Potato Grower

December 2017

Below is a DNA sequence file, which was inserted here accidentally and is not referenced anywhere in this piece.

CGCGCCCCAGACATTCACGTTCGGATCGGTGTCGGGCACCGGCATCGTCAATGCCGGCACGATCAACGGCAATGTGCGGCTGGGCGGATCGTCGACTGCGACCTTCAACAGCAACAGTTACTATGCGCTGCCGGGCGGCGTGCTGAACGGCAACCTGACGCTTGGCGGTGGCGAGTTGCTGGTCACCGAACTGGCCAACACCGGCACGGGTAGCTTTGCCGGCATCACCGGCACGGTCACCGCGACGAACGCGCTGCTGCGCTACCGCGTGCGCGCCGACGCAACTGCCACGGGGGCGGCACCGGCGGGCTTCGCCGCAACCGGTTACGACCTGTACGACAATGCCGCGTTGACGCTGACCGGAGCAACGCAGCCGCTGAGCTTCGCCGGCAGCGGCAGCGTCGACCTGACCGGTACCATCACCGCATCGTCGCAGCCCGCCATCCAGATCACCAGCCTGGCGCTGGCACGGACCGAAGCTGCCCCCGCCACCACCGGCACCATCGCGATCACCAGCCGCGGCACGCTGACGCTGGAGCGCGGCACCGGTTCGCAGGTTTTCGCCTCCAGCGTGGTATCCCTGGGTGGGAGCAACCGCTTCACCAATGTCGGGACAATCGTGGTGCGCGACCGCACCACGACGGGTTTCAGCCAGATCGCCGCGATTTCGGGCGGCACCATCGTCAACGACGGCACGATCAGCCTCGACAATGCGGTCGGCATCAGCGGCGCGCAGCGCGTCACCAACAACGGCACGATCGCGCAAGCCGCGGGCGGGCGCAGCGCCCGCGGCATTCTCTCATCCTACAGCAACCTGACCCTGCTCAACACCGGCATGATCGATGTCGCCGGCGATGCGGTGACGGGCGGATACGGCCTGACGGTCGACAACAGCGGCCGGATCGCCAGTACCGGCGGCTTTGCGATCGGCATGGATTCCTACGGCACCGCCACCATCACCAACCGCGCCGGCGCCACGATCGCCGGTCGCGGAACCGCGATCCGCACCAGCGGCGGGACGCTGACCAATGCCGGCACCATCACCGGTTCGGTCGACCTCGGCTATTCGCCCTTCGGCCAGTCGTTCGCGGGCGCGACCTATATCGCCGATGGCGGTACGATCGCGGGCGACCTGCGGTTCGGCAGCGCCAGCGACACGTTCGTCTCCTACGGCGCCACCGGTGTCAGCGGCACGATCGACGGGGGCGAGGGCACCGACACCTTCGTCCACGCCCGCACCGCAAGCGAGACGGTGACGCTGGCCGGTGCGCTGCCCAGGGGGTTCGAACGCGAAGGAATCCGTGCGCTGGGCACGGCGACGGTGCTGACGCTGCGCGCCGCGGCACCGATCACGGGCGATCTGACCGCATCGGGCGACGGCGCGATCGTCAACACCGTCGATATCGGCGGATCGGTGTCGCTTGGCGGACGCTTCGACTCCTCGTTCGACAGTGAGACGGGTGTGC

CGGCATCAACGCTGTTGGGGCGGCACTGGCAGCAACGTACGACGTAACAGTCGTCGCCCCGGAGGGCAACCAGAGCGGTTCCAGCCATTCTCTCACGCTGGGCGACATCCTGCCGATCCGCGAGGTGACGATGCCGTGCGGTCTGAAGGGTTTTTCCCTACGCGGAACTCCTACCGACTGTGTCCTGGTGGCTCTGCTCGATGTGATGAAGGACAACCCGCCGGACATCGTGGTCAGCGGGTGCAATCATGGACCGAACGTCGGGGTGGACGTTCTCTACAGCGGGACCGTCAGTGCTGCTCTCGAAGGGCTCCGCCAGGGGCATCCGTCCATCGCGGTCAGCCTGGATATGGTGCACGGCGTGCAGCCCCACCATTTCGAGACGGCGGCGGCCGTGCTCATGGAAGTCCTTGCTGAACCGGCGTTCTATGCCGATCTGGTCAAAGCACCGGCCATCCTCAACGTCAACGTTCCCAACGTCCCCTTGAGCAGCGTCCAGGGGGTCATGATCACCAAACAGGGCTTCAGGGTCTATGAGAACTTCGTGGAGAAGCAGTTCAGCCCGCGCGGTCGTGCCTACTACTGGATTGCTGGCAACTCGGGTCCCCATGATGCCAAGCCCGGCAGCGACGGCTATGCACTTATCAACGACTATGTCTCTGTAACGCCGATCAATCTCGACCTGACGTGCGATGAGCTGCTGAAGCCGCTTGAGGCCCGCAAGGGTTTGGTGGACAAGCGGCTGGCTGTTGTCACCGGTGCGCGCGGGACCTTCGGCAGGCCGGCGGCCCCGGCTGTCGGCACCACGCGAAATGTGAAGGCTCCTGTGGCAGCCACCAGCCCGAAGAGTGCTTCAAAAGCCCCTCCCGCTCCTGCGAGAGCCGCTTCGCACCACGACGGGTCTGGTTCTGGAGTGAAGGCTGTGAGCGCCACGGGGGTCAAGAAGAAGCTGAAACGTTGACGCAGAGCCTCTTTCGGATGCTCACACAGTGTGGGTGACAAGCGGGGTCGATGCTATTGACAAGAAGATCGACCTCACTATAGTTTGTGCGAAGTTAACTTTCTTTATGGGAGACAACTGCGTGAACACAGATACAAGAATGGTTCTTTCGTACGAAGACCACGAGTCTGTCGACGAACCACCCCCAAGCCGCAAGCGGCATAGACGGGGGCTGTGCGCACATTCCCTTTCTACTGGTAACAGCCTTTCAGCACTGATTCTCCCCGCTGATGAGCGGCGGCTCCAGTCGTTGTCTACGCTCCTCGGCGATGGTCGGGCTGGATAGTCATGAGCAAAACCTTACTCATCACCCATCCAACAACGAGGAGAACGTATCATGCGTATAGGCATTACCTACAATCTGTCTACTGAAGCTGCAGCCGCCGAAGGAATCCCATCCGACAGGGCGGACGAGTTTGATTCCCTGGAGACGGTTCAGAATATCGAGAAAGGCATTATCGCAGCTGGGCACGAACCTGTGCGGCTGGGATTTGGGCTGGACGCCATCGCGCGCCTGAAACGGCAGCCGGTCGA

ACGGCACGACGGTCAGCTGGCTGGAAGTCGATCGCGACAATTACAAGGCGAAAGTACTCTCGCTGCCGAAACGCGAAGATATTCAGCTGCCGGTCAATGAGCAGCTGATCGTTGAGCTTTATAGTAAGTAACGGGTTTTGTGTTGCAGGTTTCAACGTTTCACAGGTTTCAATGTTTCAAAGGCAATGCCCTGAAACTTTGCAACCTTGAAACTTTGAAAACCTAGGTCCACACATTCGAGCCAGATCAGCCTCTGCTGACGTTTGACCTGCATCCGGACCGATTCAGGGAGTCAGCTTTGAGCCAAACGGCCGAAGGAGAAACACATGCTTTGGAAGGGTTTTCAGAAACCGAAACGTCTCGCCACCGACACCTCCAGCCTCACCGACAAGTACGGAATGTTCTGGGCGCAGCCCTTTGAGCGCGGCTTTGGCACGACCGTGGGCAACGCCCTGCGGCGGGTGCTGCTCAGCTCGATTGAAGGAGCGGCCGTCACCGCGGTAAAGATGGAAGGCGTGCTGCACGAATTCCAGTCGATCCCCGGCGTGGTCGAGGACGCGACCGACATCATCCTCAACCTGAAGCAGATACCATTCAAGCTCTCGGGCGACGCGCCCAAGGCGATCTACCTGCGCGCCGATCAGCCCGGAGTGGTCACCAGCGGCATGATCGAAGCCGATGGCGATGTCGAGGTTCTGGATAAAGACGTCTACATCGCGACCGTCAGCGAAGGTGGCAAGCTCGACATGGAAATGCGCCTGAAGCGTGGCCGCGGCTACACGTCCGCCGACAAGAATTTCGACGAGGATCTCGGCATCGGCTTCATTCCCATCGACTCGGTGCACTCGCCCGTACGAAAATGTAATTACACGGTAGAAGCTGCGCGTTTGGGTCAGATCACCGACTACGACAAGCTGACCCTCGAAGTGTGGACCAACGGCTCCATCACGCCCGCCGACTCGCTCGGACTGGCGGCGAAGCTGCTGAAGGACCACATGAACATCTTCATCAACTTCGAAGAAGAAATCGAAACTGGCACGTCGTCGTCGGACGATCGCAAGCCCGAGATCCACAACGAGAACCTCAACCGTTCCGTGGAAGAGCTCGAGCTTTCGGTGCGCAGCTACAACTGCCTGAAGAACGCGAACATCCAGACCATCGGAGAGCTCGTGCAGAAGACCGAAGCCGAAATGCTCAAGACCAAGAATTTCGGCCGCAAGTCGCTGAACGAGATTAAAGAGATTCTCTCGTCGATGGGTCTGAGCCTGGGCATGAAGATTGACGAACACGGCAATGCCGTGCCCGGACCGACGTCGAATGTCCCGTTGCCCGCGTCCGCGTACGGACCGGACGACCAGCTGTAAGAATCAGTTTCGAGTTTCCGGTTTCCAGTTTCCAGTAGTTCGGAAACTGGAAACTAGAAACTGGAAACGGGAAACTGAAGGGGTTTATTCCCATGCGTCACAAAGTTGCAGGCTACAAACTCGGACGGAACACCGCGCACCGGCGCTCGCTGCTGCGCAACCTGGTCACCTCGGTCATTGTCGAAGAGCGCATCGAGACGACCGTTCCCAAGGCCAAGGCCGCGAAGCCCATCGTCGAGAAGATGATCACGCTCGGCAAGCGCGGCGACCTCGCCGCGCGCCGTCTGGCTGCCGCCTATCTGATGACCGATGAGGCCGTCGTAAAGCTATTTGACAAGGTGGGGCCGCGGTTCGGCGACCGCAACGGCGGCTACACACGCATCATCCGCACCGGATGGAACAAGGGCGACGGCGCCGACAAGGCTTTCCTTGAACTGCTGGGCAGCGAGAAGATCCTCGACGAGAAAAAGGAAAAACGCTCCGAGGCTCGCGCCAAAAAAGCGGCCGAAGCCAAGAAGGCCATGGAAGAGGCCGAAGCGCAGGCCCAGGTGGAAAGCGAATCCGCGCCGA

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WWW.POTATOGROWER.COM 45 Sure-K® is a clean, chloride- and hydroxide-free potassium solution. It can be applied in combination with other crop production or protection products and presents a very low risk of crop injury. Sure-K® can be used in any cropping situation where potassium is needed. 167626AgrLiq12h.indd 1 10/30/17 1:26 PM late-season precipitation or irrigation. Potato psyllids can be found year-round on both bittersweet nightshade and matrimony vine. This includes during the winter when psyllid populations are low on both species, and during the growing season when populations can build to high levels. But psyllid population dynamics during the warm months differ on these two plant species. Psyllid populations on bittersweet nightshade seem to increase throughout the warm months and then gradually decrease in autumn. On matrimony vine, psyllids can build to high densities during spring and autumn, but are mostly absent during the summer when matrimony vine enters summer dormancy. The disappearance of psyllids from matrimony vine seems to occur at the same time psyllids begin arriving in potato fields, leading researchers to suspect that summer defoliation of matrimony vine prompts potato psyllids to migrate to potato and other suitable hosts. ONGOING RESEARCH Research plots were setup during the summer of 2017 to specifically assess whether summer defoliation of matrimony vine prompts migration of potato psyllids. These studies are part of a larger, multi- institutional effort involving USDA-ARS, Washington State University, University of Idaho and Oregon State University scientists to improve understanding of landscape- wide interactions between potato psyllids and their crop and non-crop host plants Funding is provided through the USDA- NIFA Specialty Crop Research Initiative, the Washington State Department of Agriculture Specialty Crop Block Grant, the Northwest Potato Research Consortium, and the Washington State Commission for Pesticide Registration. While researchers did indeed see summer decline and leaf drop in water-stressed stands of matrimony vine, psyllid numbers were unfortunately too low in those stands to realistically measure dispersal rates (a region-wide phenomenon in 2017 for unknown reasons). Researchers will again be monitoring matrimony vine in 2018, with aims to confirm the hypothesis that summer dormancy by matrimony vine prompts psyllid dispersal into potato. If this psyllid response is indeed demonstrated, the timing of leaf yellowing and defoliation of matrimony vine could be used by pest control advisors, extension personnel or scientists to predict when psyllids will begin to arrive in potato fields. Finally, the numbers of psyllids occurring on matrimony vine in the spring may be found to accurately predict the numbers of psyllids that will eventually migrate into potato. Indeed, psyllid numbers on matrimony vine in May and June appear to predict numbers that will show up on potato during July and August based on data collected from matrimony vine and potatoes for the growing seasons of 2014 to 2017. Ongoing research in 2018 and beyond will reveal whether matrimony vine can be used by growers as an early warning system to predict the risk of potato psyllids colonizing potato fields. Jenita Thinakaran is a postdoctoral research associate with the USDA-ARS and University of Idaho. David Horton and Rodney Cooper are ARS entomologists. Alexander Karasev is an entomologist and plant pathologist with the University of Idaho.

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